Re: Achieving age diversity
From: Deborah Mensch (deborahmenschgmail.com)
Date: Sun, 5 Nov 2006 20:45:12 -0800 (PST)
I haven't yet been part of a forming community, but I can tell you a bit
about being a parent. Whether child care is offered (and advertised) as part
of a gathering has a huge effect on how likely I am to go. Having meetings
at a facility with a room designed for children, such as a church meeting
room with a nursery or playroom next door, can increase the level of
confidence in the child care versus having it in a non-childproofed home.

The rest of this is my thought on targeting parents with your marketing.
Others may have more to say.

Churches, temples, etc., can be a good place to find parents interested in
community. In the San Francisco Bay Area, Unitarian-Universalists (UUs) are
disproportionately represented in at least some of the cohousing
communities, in part because of outreach through church newsletters, email
lists, and word of mouth. (There's also a lot of overlap between UUs and
people interested in living in community.) And churches with strong programs
for children and youth are likely to be populated by a lot of parents who
are there, at least in part, to give their families and children a solid
sense of community. Since this is also a benefit of cohousing, you do the
math. If you hold your meeting at a church, ask whether their regular child
care workers are available to provide care for the meeting -- then you'd
have someone that some of the parents would already know and trust.

You might also consider outreach in locations where parents take children
specifically to get them in contact with other kids -- community centers
with activities for preschoolers, libraries with read-aloud times, YMCAs and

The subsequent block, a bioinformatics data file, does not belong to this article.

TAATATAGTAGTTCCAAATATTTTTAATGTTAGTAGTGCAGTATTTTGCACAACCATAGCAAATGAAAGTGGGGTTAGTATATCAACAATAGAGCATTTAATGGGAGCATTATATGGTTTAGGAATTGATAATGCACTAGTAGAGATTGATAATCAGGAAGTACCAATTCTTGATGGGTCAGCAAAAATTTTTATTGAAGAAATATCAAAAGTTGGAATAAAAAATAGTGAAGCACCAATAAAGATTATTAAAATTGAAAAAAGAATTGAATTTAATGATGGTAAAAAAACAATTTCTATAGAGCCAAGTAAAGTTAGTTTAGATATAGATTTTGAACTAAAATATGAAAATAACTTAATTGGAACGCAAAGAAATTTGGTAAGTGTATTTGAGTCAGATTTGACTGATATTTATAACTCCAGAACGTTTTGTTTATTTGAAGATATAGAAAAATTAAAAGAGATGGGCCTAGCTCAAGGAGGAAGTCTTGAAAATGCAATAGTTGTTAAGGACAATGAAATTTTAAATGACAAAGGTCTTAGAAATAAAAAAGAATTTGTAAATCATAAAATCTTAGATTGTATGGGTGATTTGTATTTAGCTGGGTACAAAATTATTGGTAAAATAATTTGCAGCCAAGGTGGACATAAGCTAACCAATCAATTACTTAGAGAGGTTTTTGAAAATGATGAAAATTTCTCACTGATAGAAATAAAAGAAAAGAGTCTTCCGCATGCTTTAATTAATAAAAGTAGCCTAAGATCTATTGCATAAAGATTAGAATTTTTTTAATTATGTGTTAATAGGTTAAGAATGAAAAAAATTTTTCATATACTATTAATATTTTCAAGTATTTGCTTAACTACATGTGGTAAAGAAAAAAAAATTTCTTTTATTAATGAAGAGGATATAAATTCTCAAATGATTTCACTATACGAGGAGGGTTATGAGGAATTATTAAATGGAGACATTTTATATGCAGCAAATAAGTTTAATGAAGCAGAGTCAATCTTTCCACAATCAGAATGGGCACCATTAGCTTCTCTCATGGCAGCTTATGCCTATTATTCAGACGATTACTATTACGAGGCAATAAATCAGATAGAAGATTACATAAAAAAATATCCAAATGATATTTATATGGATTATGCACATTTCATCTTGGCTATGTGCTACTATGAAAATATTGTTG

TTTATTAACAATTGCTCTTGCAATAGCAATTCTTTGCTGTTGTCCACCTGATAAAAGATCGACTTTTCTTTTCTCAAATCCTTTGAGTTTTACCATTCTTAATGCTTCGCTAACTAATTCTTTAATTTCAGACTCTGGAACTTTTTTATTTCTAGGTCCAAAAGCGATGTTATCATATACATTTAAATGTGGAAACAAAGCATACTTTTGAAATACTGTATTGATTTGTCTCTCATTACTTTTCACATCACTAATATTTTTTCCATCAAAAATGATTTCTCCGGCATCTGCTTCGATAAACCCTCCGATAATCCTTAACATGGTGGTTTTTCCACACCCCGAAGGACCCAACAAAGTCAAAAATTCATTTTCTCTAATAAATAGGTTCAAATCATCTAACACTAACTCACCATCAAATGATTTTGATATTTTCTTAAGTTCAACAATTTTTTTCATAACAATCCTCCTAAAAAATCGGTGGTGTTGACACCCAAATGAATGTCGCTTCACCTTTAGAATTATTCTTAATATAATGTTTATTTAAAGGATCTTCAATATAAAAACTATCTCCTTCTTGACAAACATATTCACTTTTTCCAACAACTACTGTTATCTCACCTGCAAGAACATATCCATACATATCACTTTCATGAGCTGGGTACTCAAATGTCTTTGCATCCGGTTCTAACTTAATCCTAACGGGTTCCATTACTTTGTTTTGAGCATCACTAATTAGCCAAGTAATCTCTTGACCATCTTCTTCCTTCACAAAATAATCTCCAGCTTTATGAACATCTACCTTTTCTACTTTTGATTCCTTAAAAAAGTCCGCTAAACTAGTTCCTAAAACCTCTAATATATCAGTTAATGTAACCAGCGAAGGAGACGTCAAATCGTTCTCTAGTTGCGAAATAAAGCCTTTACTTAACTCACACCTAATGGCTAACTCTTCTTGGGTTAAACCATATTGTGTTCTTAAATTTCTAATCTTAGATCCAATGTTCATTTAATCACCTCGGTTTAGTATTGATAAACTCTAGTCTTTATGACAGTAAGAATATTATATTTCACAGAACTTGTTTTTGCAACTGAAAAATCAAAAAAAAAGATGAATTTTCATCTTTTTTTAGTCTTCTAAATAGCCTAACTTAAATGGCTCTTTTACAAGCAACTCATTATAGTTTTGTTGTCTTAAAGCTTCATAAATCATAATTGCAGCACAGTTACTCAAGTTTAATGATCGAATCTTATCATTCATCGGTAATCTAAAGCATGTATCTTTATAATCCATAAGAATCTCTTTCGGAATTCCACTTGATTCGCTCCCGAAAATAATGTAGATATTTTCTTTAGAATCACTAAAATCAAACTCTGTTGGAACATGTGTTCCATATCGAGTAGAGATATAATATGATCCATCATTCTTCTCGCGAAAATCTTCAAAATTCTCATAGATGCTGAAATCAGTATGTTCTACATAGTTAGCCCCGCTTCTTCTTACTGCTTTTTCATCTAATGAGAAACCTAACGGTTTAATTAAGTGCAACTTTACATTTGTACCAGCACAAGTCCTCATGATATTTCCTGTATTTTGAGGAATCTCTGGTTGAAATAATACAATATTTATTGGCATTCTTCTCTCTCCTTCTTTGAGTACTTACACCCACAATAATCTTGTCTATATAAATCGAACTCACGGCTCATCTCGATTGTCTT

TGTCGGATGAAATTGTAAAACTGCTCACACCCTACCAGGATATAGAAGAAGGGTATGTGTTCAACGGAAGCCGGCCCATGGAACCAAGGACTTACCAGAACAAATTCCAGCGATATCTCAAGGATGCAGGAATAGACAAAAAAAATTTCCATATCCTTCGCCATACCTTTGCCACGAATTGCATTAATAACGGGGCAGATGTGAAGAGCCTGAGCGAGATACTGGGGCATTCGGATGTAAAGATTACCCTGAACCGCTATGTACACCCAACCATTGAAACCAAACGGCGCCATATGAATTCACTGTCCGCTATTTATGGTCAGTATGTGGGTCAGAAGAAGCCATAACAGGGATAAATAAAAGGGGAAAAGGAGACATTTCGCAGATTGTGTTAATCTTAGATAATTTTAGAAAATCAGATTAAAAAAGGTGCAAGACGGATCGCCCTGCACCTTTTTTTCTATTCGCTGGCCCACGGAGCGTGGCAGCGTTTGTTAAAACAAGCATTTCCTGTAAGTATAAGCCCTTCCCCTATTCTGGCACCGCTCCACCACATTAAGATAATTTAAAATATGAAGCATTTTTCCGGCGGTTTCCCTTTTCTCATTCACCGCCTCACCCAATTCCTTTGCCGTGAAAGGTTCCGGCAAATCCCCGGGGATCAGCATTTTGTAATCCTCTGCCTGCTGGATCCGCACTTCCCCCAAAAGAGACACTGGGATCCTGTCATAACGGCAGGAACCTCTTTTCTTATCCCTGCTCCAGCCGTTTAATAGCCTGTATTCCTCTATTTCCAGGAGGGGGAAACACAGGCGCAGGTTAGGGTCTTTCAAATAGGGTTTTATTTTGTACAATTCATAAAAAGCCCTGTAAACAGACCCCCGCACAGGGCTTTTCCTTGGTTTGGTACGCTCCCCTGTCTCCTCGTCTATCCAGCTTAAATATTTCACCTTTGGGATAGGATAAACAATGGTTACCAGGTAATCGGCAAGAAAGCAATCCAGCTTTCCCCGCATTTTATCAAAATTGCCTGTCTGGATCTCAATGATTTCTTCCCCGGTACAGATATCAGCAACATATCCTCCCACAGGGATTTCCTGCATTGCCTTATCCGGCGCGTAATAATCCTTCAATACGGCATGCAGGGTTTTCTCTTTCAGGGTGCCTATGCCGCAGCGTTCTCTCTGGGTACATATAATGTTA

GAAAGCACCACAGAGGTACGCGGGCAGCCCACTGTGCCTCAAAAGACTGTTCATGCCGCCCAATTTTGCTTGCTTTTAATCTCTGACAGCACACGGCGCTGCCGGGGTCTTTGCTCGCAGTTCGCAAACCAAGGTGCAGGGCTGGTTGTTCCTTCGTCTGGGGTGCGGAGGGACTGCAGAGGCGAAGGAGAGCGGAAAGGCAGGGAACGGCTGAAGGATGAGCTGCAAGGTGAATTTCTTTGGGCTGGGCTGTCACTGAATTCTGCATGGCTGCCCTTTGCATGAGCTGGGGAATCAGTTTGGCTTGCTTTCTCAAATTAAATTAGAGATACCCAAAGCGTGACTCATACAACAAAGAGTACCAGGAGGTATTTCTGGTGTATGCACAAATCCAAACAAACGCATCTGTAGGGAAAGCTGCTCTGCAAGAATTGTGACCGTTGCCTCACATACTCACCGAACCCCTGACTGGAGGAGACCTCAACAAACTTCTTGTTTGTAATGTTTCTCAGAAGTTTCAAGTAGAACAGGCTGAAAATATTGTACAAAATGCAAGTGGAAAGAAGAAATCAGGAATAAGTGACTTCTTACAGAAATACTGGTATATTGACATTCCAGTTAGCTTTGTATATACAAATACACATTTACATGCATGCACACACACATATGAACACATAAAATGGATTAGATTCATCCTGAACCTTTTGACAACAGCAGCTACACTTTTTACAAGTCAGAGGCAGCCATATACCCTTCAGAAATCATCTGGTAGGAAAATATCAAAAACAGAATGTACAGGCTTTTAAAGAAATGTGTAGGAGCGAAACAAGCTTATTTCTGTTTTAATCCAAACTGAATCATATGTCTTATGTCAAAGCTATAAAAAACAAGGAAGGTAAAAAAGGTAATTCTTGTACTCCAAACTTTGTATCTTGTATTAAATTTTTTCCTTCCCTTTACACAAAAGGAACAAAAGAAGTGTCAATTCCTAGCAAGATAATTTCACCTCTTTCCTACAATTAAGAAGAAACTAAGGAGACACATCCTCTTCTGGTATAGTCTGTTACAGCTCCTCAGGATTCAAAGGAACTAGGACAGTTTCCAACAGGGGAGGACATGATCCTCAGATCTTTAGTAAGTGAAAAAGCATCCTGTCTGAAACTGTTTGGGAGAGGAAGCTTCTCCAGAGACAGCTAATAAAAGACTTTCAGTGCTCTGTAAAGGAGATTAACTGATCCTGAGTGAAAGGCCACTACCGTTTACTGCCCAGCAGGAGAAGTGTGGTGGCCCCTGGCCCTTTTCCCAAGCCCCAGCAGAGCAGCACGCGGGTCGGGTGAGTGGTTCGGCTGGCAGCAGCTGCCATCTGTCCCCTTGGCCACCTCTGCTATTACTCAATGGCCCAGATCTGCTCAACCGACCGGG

religious institutions with summer activities, martial arts dojos with lots
of kids' classes, etc. Most parents *have* to take their kids to doctors and
schools, but parents actively interested in connecting their kids with
others (as those who want to be in cohousing are) may be more concentrated
in places that help them connect even if they are stay-at-home parents or
are homeschooling. Also check specifically for charter schools and private
schools in your area that place emphasis on community, such as Waldorf
schools or Sudbury schools.

And on quotas: I moved into Pleasant Hill Cohousing five years after the
initial move-in, so I don't know all the specifics, but I believe there was
a quota system for different types of families. The family types may have
been parents with children, couples without children (or with grown
children), and single people -- but I may be remembering that incorrectly.
Perhaps someone else from PHCH can improve on my knowledge.

-Deborah Mensch
Pleasant Hill Cohousing
Pleasant Hill (San Francisco Bay Area), California

On 11/5/06, Barbara Sarah <bsarah [at] hvc.rr.com> wrote:

We are now recruiting new prospective residents for our 30-36 unit project
in Rosendale, NY. We'd like to know how other communities have been able to
achieve an equitable mix of ages - families and older people without
children. We are doing outreach to schools. pediatricians, etc., yet still
are finding it much easier to attract people over 55 years to our meetings.
Have any of you designed quotas? If so, what kind? Do they work? All
suggestions appreciated.
Barbara Sarah
Ulster County (Rosendale, NY) Cohousing


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